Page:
Turfgrass industry invited to MSU campus for Michigan Turfgrass Field Day
The Michigan Turfgrass Field Day at MSU’s Hancock Turfgrass Research Center is August 14.
The Michigan Turfgrass Field Day will be held August 14 at the Hancock Turfgrass Research Center on the MSU campus (4444 Farm Lane East Lansing, MI 48823). Preregistration is available until August 9.
7:45-8:45 a.m. Registration
8:45-9:00 a.m. Opening comments
9:00-11:00 a.m. Research tour
11:00 a.m.-12:30 p.m. Lunch (included with registration)
12:30-2:30 p.m. Afternoon workshops and tours
There will be two research tours for attendees to select from: Golf and Lawn/Athletic Fields.
Golf Research Tour
- Mower studies – impact of bed knife placement on green quality.
- Bacterial etiolation on creeping bentgrass putting greens.
- Effects of drought and traffic stresses on physiological responses and water use characteristics of creeping bentgrass and Poa annua.
- Managing summer stress on Poa annua and creeping bentgrass greens and fairways.
- A combination of lightweight rolling and sand topdressing programs to decrease pesticide inputs and enhance fairway turfgrass quality.
- Anthracnose control on greens and fairways.
- Poa annua control on putting greens.
- The new Schwartzkopf Field Laboratory and phytohormone responses to Primo application.
Lawns and Athletic Fields
- Spray nozzle dynamics and selection for optimal pesticide efficacy.
- Nutrient runoff following fertilizer applications.
- Necrotic ring spot cultural and fungicide management programs.
- National Turfgrass Evaluation Program Kentucky bluegrass athletic field wear test.
- Rolling athletic fields for improved performance and player safety.
- New herbicide technology for goosegrass, crabgrass and nimblewill control in cool-season turf.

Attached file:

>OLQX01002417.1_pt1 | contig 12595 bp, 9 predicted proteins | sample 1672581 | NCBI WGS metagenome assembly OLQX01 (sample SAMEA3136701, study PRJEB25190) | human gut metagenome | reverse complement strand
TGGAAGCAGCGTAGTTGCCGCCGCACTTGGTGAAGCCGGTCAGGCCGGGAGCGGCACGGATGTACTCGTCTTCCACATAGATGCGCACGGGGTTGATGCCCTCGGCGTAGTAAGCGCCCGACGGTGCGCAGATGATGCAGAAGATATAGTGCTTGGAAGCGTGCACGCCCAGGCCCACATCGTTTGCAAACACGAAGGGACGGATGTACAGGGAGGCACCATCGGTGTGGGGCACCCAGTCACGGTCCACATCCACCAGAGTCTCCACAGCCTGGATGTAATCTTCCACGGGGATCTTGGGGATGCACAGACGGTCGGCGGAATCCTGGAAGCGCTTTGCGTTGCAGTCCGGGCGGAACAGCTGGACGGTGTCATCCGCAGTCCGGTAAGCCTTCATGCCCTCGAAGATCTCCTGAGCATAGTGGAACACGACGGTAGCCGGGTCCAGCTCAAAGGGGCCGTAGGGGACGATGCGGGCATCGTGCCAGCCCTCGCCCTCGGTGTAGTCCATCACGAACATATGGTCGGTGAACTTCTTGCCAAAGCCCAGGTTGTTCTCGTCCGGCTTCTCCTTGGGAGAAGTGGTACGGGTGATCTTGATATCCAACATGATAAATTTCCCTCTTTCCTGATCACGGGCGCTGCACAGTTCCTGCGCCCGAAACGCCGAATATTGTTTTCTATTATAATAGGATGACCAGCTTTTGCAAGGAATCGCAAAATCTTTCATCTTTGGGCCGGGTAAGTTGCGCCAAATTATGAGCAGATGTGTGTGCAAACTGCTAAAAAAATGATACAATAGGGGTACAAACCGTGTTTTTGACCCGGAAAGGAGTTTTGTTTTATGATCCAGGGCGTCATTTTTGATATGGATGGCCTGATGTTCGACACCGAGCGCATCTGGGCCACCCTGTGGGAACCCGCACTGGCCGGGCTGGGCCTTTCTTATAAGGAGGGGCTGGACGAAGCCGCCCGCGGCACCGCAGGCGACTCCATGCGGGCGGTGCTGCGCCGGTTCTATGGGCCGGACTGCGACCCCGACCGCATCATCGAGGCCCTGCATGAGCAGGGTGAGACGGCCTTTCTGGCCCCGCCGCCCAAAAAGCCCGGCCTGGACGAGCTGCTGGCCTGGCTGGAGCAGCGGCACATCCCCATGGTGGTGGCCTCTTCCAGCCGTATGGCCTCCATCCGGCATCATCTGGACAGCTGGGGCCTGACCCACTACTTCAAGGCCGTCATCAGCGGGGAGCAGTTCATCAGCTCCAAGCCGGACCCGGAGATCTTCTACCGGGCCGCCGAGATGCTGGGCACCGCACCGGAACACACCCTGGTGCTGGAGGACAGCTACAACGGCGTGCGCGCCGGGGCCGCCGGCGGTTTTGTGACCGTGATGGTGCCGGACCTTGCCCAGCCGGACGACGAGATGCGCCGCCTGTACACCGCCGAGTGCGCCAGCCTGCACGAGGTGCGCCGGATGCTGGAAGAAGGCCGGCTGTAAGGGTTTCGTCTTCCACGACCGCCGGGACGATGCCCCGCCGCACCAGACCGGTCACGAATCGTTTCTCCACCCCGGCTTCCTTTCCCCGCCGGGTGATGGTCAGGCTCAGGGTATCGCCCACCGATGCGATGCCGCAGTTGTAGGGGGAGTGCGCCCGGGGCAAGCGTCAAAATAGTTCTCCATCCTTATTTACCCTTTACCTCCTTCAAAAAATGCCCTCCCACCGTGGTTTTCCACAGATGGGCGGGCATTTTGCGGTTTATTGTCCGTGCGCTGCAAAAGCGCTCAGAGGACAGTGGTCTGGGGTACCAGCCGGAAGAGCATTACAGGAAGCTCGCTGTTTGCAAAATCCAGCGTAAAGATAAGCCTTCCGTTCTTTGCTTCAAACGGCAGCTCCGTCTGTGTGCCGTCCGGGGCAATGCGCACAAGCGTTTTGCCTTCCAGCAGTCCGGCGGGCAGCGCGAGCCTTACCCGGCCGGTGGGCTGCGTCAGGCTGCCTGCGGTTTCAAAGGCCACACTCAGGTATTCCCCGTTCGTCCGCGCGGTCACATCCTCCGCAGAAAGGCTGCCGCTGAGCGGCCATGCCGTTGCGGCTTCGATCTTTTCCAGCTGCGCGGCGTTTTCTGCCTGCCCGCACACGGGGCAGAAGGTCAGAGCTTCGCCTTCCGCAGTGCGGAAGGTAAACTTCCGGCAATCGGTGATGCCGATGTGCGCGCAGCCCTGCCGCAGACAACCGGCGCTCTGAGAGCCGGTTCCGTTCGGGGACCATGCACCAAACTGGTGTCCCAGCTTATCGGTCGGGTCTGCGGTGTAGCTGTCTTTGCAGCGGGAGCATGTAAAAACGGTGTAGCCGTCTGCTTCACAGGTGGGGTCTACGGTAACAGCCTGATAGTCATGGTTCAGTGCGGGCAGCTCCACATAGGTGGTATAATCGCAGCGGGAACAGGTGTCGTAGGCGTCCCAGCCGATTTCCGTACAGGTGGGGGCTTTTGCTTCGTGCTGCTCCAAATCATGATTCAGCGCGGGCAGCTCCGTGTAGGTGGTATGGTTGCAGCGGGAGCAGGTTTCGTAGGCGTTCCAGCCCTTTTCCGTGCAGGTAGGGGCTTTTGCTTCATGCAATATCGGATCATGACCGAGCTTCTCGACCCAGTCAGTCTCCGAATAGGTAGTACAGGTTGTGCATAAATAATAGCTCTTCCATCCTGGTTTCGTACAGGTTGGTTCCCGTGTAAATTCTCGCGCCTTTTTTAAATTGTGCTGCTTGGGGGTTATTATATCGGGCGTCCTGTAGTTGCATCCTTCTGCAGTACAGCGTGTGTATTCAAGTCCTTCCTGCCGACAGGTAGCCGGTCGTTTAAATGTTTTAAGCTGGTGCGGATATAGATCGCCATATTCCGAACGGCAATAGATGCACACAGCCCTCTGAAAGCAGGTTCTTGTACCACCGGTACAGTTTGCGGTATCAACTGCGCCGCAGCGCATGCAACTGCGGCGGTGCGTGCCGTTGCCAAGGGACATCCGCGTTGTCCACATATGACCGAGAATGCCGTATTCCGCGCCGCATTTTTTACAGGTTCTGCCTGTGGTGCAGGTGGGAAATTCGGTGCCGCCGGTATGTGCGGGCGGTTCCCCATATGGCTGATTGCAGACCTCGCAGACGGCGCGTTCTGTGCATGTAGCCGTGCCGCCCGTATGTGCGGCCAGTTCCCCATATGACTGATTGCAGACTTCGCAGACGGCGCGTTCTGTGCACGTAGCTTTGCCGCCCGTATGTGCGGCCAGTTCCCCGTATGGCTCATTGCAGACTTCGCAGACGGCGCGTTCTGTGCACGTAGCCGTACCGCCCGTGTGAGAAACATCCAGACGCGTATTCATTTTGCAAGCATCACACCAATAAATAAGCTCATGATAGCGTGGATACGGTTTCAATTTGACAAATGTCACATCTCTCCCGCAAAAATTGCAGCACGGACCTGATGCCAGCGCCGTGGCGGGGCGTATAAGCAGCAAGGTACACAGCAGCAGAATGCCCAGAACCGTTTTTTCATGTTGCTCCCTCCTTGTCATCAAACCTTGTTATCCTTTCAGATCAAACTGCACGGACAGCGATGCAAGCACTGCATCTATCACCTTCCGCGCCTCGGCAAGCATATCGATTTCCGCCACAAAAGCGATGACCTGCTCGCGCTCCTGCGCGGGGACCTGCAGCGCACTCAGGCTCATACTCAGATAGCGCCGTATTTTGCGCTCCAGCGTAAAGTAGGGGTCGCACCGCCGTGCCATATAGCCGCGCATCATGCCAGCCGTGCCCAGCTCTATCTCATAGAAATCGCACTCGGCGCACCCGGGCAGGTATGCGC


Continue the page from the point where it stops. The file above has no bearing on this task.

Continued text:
- Postemergence crabgrass control.
- Insecticide and cultural recommendations for minimizing grub injury
Afternoon Workshops (12:30-2:30 p.m.)
1. Disease Walk
The MSU Turf Pathology research team will lead this diagnostic tour for pathogens at the Turf Center. If you have difficulty distinguishing between Laetisaria fuciformis and Limnomyces roseipellis on your golf course you definitely need to attend this workshop. Participants will learn:
- How to identify common turfgrass diseases using both infield techniques and microscopes.
- Management options for common diseases including dollar spot, brown patch, crown-rotting anthracnose, red thread, and pythium blight and root-rot.
- How to recognize the symptoms of summer decline of bentgrass and Poa annua.
2. Weed Walk
As the weed walk enters its lucky 13th year, the summer of 2012 left some tremendous voids in the turf where weeds were more than happy to fill in. You’ll tour the Turf Center and learn identification characteristics of the common turf weeds and the best control practices. The tour will include discussion of best management practices both with and without herbicides to ensure high turfgrass quality and most importantly customer satisfaction.
3. MSU Athletic Field Tour (on campus)
The athletic field tour will visit three sites on the MSU campus to learn about new field establishment and compare two synthetic turf fields. The field at the DeMartin Soccer Complex was killed following the conclusion of the fall 2012 season and seeded to Kentucky bluegrass May 13, 2013. The previous field was contaminated with Poa supina and the desire to have a uniform turf stand capable of withstanding all season use was the primary goal. Establishment practices for a summer seeding will be discussed including mowing, irrigation and pest management.
Next the tour will stop by the football practice field which is in the process of installing a new infill synthetic practice field, scheduled to be completed about a week before field day. The construction and maintenance of the infill synthetic field will be discussed.
Dr. Frank’s work is funded in part by MSU’s AgBioResearch.